One of the most critical choices to make when creating a new space or giving an old one a facelift, is the selection of a colour palette. As with design in general, there are no rules, but getting the tonal balance right is essential for any colour scheme to work.
I’m a huge champion of playing with colour, experiencing colour that energizes, calms, inspires and makes you smile. What is the point of living or working in a space that doesn’t make you feel great, empowered and “you”? If your room is small, you don’t need to reject rich deep colour, but there are a few tricks to how you use it and where so that you don’t feel the walls closing in on you (unless that is your intention).
And you don’t have to avoid white or lighter tints if designing a very large, open space although you’ll want to break up a pale background to make the space feel comfortable.
I prepare individual colour palettes as I would brand a business. I think about a selection of hues, tints and tones that describe the person’s personality and the functionality of the space. Begin by asking yourself where and when you feel most comfortable in your own skin. Walking through a forest? Walking the concrete pathways of a big city? In your red sports car? When you wear that amazing blue dress or slip on those red violet shoes? Often colours that suit us best and in which we feel most comfortable work best in our personal spaces. Before considering fabric patterns or deciding on a high contrast or soothing monotone design scheme, consider your reaction to colours. We associate colours with places, people and feelings.
It’s how we use colour, the exact shades and tints, clear or muted, rich or almost transparent, that makes the difference between a room that feels flat and one that has dimension and interest.
Generally, bright clear colours used in a high contrast design scheme trigger action and energy, whereas a subdued, sensitive analogous colour scheme will provide a calming environment.
Logic underpins the combining of patterns based on a colour theme. I love combining patterns and solids in soft furnishings because they bring interest and dimension to a space and it’s their common elements and hues that allow them to read well together.
Colour, along with light, play a huge part in creating mood and atmosphere. The most basic criteria to consider when selecting a palette, after what you naturally prefer, is what the space is used for and by whom. Neutrals are colours too. Neutral tones often provide a much needed ground for more vibrant colours. On walls, architectural elements and large furniture pieces, neutrals give the eye a break and bridge more saturated, rich colours. Or the reverse, where they define the shape of a room dramatically, allowing neutral elements to have a colourful background. Depending on whether you opt for a cool or warm colour palette, the right neutral needs to be used so it doesn’t fight with the rest of the room. If you are dealing with structures in a space that are not changeable, care needs to be taken to coordinate soft furnishings, paint and paper, and furniture with those elements. The colours you choose will either cause the non-changeable elements to fade into the room (analogous colour scheme) or stand out (higher contrast, perhaps triadic or opposition colour schemes).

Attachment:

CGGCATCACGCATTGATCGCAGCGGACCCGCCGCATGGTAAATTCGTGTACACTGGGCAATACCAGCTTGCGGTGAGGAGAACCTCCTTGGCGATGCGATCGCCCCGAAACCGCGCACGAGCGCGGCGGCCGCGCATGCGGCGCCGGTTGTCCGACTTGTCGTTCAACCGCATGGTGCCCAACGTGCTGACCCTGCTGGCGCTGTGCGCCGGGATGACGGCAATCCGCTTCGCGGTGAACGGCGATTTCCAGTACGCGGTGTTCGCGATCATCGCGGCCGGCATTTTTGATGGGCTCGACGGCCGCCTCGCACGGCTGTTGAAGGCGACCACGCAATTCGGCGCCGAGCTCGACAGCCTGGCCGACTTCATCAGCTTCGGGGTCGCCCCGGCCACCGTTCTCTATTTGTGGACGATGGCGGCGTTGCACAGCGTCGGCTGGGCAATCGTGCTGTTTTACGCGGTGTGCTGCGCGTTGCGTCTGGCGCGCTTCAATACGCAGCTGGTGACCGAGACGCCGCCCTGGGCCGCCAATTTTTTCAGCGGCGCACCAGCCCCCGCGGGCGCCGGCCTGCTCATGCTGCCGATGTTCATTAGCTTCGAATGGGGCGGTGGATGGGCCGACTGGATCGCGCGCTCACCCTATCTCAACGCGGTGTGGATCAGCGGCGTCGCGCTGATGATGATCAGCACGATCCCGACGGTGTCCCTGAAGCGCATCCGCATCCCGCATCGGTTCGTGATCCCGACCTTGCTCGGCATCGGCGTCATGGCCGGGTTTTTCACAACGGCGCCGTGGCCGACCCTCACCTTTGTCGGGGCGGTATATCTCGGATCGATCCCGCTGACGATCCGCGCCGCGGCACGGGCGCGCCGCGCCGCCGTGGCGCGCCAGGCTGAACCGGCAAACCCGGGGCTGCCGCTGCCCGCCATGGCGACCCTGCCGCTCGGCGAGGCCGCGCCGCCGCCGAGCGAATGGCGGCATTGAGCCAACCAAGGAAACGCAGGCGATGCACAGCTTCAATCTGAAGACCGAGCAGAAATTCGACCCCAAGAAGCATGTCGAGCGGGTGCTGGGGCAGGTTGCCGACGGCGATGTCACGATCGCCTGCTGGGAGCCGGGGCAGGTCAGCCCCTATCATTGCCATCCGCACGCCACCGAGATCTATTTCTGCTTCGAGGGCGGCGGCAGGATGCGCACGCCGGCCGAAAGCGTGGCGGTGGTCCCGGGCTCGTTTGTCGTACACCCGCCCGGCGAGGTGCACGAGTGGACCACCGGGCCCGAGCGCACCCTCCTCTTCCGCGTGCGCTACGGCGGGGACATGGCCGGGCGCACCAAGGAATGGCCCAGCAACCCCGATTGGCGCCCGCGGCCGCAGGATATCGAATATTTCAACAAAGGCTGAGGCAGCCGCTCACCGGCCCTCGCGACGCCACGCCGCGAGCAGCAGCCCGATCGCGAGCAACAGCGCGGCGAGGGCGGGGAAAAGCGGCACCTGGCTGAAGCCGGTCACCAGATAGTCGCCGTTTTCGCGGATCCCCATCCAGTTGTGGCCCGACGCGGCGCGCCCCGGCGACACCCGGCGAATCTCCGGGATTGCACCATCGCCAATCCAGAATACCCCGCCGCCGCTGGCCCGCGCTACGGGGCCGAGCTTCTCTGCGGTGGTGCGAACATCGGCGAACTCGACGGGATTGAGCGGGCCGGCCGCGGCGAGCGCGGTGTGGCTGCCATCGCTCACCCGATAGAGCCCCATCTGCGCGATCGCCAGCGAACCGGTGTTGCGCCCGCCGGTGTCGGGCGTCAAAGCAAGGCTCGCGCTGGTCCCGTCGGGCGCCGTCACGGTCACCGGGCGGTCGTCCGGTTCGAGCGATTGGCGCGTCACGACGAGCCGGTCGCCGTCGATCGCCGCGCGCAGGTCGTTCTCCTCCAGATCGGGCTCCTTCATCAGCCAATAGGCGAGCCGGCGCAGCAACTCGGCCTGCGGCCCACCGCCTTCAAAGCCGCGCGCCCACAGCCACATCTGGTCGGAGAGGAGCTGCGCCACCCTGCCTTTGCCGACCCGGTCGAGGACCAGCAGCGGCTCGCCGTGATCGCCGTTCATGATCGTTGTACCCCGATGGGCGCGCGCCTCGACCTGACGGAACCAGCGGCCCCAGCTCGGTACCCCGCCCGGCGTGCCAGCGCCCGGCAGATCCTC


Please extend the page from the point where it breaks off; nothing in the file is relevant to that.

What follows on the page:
Many people prefer a white kitchen because we associate white with cleanliness, but an amazing array of colourful tiles and countertops allow us to personalize the space while highlighting the white. Imagine a bright, light filled room with fresh greens and calming blues, or a cozy, warm corner that invites you to curl up with a book. Or, as pictured here, a red walled kitchen that is warm and welcoming. And, lest you think all ceilings must be white, shake it up a bit with a softer shade of the wall colour or another hue to bring contrast, height or mood into the room. I found my signature wall, baseboard and moulding recipe and have stuck to it for years: a soft, pale complex warm hue for the walls with creamy baseboard and upper moulding in a tint that subtly tips to that hue. As the two colours have the tiniest of tone separation between them, the accent trim colour reads as a white giving a crisp, finished look.